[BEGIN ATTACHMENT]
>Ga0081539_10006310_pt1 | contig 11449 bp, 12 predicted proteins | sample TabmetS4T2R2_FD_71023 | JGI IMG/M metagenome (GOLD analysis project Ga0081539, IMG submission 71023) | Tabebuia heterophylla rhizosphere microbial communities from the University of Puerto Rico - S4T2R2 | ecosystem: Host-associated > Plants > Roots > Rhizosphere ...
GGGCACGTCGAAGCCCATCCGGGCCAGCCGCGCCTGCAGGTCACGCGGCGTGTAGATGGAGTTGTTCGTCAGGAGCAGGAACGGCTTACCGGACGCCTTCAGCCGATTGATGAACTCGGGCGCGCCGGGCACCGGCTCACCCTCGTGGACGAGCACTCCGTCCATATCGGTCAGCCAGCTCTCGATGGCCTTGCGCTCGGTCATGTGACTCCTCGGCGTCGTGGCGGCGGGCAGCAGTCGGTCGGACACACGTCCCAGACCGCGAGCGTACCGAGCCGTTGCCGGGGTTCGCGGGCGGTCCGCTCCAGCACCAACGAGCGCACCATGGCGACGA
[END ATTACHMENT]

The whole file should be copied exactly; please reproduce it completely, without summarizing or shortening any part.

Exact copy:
>Ga0081539_10006310_pt1 | contig 11449 bp, 12 predicted proteins | sample TabmetS4T2R2_FD_71023 | JGI IMG/M metagenome (GOLD analysis project Ga0081539, IMG submission 71023) | Tabebuia heterophylla rhizosphere microbial communities from the University of Puerto Rico - S4T2R2 | ecosystem: Host-associated > Plants > Roots > Rhizosphere ...
GGGCACGTCGAAGCCCATCCGGGCCAGCCGCGCCTGCAGGTCACGCGGCGTGTAGATGGAGTTGTTCGTCAGGAGCAGGAACGGCTTACCGGACGCCTTCAGCCGATTGATGAACTCGGGCGCGCCGGGCACCGGCTCACCCTCGTGGACGAGCACTCCGTCCATATCGGTCAGCCAGCTCTCGATGGCCTTGCGCTCGGTCATGTGACTCCTCGGCGTCGTGGCGGCGGGCAGCAGTCGGTCGGACACACGTCCCAGACCGCGAGCGTACCGAGCCGTTGCCGGGGTTCGCGGGCGGTCCGCTCCAGCACCAACGAGCGCACCATGGCGACGA